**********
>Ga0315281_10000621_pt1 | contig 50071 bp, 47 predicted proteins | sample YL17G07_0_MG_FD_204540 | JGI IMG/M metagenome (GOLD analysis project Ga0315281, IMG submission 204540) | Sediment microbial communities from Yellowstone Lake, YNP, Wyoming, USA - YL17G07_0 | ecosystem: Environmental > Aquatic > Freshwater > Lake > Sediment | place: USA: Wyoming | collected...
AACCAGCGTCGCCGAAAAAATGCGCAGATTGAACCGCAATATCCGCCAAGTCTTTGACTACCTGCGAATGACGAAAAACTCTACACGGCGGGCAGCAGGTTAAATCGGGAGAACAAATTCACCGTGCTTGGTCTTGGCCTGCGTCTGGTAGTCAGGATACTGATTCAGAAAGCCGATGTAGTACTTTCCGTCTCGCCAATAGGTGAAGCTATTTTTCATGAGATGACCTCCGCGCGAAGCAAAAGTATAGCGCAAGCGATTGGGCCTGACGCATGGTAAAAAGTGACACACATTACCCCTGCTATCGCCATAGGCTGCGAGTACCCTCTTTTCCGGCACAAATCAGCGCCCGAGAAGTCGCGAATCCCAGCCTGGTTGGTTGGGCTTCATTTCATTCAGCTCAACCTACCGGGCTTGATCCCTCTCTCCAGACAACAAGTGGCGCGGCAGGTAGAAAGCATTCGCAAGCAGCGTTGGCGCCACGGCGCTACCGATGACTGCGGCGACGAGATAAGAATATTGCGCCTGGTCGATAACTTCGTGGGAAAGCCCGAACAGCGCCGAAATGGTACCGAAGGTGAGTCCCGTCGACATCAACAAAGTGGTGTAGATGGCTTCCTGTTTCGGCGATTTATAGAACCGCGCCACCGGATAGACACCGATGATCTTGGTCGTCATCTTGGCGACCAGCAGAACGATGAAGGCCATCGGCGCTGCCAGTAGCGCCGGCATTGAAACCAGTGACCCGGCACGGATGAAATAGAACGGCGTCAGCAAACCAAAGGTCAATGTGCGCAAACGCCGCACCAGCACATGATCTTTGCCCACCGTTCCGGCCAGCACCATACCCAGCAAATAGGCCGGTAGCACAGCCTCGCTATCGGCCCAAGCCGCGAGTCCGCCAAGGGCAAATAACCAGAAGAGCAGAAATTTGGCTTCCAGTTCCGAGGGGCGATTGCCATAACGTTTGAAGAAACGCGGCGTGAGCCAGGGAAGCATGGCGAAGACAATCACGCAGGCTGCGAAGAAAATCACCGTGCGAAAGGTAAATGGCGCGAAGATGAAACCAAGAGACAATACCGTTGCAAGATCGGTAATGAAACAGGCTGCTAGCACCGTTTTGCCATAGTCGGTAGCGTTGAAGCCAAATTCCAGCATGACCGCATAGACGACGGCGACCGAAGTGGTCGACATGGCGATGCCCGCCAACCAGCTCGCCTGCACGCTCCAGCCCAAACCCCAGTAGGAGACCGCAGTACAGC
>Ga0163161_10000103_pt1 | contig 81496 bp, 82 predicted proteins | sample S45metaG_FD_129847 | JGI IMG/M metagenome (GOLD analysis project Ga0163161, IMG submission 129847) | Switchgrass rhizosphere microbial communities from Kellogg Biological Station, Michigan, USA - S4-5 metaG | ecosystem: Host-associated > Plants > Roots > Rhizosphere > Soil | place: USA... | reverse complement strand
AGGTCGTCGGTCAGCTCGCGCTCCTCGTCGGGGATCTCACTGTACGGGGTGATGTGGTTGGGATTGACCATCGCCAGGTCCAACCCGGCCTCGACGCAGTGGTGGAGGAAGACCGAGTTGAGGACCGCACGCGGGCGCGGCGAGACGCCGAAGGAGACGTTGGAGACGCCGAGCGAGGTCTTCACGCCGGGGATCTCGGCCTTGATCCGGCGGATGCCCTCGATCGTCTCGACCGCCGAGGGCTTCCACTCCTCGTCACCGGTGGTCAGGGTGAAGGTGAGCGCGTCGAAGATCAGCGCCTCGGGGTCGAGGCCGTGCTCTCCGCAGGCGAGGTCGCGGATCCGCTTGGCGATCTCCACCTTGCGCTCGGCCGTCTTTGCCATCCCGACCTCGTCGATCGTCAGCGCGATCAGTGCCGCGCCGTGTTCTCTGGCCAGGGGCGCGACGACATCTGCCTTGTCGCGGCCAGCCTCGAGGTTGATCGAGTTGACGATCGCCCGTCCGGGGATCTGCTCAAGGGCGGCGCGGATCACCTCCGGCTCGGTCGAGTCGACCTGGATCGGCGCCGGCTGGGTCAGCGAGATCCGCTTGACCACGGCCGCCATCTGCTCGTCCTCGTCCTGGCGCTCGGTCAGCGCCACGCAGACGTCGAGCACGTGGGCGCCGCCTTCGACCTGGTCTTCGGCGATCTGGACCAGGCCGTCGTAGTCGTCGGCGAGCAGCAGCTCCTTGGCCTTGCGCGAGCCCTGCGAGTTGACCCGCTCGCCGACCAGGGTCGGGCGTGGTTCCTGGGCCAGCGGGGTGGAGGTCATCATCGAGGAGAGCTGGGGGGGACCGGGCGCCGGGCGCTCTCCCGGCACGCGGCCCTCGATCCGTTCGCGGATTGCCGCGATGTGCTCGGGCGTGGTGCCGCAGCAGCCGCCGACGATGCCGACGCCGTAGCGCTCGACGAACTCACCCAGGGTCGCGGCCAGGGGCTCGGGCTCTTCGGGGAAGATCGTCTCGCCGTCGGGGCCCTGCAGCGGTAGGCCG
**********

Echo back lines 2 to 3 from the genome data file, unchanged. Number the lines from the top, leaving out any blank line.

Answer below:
AACCAGCGTCGCCGAAAAAATGCGCAGATTGAACCGCAATATCCGCCAAGTCTTTGACTACCTGCGAATGACGAAAAACTCTACACGGCGGGCAGCAGGTTAAATCGGGAGAACAAATTCACCGTGCTTGGTCTTGGCCTGCGTCTGGTAGTCAGGATACTGATTCAGAAAGCCGATGTAGTACTTTCCGTCTCGCCAATAGGTGAAGCTATTTTTCATGAGATGACCTCCGCGCGAAGCAAAAGTATAGCGCAAGCGATTGGGCCTGACGCATGGTAAAAAGTGACACACATTACCCCTGCTATCGCCATAGGCTGCGAGTACCCTCTTTTCCGGCACAAATCAGCGCCCGAGAAGTCGCGAATCCCAGCCTGGTTGGTTGGGCTTCATTTCATTCAGCTCAACCTACCGGGCTTGATCCCTCTCTCCAGACAACAAGTGGCGCGGCAGGTAGAAAGCATTCGCAAGCAGCGTTGGCGCCACGGCGCTACCGATGACTGCGGCGACGAGATAAGAATATTGCGCCTGGTCGATAACTTCGTGGGAAAGCCCGAACAGCGCCGAAATGGTACCGAAGGTGAGTCCCGTCGACATCAACAAAGTGGTGTAGATGGCTTCCTGTTTCGGCGATTTATAGAACCGCGCCACCGGATAGACACCGATGATCTTGGTCGTCATCTTGGCGACCAGCAGAACGATGAAGGCCATCGGCGCTGCCAGTAGCGCCGGCATTGAAACCAGTGACCCGGCACGGATGAAATAGAACGGCGTCAGCAAACCAAAGGTCAATGTGCGCAAACGCCGCACCAGCACATGATCTTTGCCCACCGTTCCGGCCAGCACCATACCCAGCAAATAGGCCGGTAGCACAGCCTCGCTATCGGCCCAAGCCGCGAGTCCGCCAAGGGCAAATAACCAGAAGAGCAGAAATTTGGCTTCCAGTTCCGAGGGGCGATTGCCATAACGTTTGAAGAAACGCGGCGTGAGCCAGGGAAGCATGGCGAAGACAATCACGCAGGCTGCGAAGAAAATCACCGTGCGAAAGGTAAATGGCGCGAAGATGAAACCAAGAGACAATACCGTTGCAAGATCGGTAATGAAACAGGCTGCTAGCACCGTTTTGCCATAGTCGGTAGCGTTGAAGCCAAATTCCAGCATGACCGCATAGACGACGGCGACCGAAGTGGTCGACATGGCGATGCCCGCCAACCAGCTCGCCTGCACGCTCCAGCCCAAACCCCAGTAGGAGACCGCAGTACAGC
>Ga0163161_10000103_pt1 | contig 81496 bp, 82 predicted proteins | sample S45metaG_FD_129847 | JGI IMG/M metagenome (GOLD analysis project Ga0163161, IMG submission 129847) | Switchgrass rhizosphere microbial communities from Kellogg Biological Station, Michigan, USA - S4-5 metaG | ecosystem: Host-associated > Plants > Roots > Rhizosphere > Soil | place: USA... | reverse complement strand